Venezuelan-born artist Javier Téllez’s first exhibition at Koenig & Clinton took its title from his recent film To Have Done with the Judgment of God (2016) and concerns an experience that marked Antonin Artaud’s life in 1936: the author’s encounter with the Rarámuri community living in the Sierra Tarahumara in northwest Mexico.
Text messaging, parasexual literature, and psychiatry in drag.
Martin Wilner is an artist and psychiatrist. For his ongoing Case Histories—a series of portraits each completed over the course of a month—subjects send him daily dispatches that are woven into the drawings. Novelist Francis Levy calls the process “a mini analysis of sorts.”
Some time in late June, in the middle of the World Cup, a friend asked me an apparently simple question: “If you could psychoanalyze one football player, who would it be?”
The theater director, filmmaker, and provocateur on The Dance of Reality, his first film in over twenty years.
Jillian Peña on the fantasy of ballet, queer temporality, and doubling in her new performance Polly Pocket.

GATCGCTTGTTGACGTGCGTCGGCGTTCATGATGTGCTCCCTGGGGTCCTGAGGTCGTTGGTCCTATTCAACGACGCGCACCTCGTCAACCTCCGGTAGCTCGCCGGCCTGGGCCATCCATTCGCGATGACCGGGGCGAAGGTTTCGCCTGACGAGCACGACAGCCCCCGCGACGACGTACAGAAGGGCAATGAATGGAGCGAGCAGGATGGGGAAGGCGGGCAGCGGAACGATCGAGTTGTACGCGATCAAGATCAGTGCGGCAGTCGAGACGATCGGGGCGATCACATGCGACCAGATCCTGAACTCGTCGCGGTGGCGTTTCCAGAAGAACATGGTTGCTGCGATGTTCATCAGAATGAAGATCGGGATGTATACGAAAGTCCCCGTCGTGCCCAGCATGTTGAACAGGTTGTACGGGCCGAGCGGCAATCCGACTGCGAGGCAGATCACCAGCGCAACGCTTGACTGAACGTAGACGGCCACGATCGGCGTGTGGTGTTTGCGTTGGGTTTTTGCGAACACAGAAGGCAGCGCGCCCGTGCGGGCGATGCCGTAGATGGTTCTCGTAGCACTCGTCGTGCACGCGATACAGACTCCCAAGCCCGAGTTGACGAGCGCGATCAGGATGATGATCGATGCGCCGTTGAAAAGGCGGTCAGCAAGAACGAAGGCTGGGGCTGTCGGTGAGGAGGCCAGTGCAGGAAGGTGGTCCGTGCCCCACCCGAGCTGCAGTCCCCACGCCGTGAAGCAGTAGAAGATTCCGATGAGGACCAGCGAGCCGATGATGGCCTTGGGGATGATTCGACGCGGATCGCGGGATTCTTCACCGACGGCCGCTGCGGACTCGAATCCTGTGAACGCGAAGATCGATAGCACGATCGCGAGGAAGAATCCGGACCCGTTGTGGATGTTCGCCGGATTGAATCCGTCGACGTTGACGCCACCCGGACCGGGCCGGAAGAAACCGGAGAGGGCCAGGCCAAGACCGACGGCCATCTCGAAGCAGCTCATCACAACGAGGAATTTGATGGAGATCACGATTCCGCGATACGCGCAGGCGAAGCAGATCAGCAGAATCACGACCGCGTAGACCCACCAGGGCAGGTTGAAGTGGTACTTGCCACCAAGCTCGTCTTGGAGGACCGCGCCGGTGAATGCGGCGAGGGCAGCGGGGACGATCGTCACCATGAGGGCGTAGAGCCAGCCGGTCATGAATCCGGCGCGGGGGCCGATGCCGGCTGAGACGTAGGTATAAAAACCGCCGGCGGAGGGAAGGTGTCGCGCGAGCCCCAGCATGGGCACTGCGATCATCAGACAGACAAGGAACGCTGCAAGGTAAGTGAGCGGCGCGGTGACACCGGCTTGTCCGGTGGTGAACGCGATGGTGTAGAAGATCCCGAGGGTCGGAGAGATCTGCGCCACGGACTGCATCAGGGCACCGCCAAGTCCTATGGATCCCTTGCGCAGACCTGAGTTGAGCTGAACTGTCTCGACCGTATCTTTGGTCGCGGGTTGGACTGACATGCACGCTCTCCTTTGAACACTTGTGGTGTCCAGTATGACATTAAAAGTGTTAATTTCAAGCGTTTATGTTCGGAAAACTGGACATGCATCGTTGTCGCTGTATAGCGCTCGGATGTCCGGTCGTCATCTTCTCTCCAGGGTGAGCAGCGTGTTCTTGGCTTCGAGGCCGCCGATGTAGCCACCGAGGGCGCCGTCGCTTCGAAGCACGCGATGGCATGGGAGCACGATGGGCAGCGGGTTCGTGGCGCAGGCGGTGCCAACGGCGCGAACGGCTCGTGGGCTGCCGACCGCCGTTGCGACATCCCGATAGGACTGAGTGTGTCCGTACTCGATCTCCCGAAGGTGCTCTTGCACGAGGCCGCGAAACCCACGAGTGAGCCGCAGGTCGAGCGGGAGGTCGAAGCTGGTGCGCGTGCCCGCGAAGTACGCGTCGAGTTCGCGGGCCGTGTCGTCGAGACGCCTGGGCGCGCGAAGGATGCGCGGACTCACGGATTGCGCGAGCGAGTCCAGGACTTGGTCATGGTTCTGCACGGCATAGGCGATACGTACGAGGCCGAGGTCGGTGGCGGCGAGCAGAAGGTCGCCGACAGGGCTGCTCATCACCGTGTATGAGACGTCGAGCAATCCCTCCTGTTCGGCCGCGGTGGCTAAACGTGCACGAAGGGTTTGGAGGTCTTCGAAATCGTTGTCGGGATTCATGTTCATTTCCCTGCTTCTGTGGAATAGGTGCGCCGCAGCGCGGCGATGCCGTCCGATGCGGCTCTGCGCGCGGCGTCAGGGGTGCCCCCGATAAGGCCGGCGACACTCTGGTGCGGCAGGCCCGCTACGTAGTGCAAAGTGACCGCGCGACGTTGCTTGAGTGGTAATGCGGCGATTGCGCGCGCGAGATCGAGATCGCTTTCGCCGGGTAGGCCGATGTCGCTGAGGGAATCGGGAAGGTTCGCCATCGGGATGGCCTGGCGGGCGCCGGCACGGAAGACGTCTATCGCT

Broken and accidental topographies in The Obituary, a new novel by Gail Scott.
I’ve been to Yuskavageland—an improbable zone at the intersection of the European painting tradition, religious iconography, porn, and, I’ll argue, performance art.
With human-rights activist Sameer Padania, British psychoanalyst and prolific essayist Adam Phillips free-associates on topics addressed in his new collection, On Balance: fundamentalism, excess, and the shortcomings of liberalism.
I spent part of January with the paramour.
In a photograph my image exists outside of my physical body but does my body still live in a photograph? When applied to the photography of dead bodies, specifically crime scene photography, these questions take an interesting turn.
Most of us, when a light bulb goes on in our head, think we have an idea. Spencer Finch realized what he had was … a light bulb.
I met with Rikki Ducornet at her lovely home in Denver on a darkening afternoon in early June. Outside the windows the day went purple, trees gently thrashed and agitated doves flew off.
Far from the imperium of treatise and consulting room, we dabble in the contingent art of persuasion, the gathering together and trying out of a personal poetics.
“The psychoanalytic paradigm, which was dominant, seems to be losing ground to a more materialistic neurological model. You might ask not what someone’s behavior or dreams or desires mean, but what their causes are. If our picture of the self does change like that, it would signal a major cultural change.”
Edward Said talks with writer Phillip Lopate about his book, Out of Place, a memoir of his childhood and formation into the itinerate conscience of the intelligentsia and figurehead of postcolonial politics that we know him as today.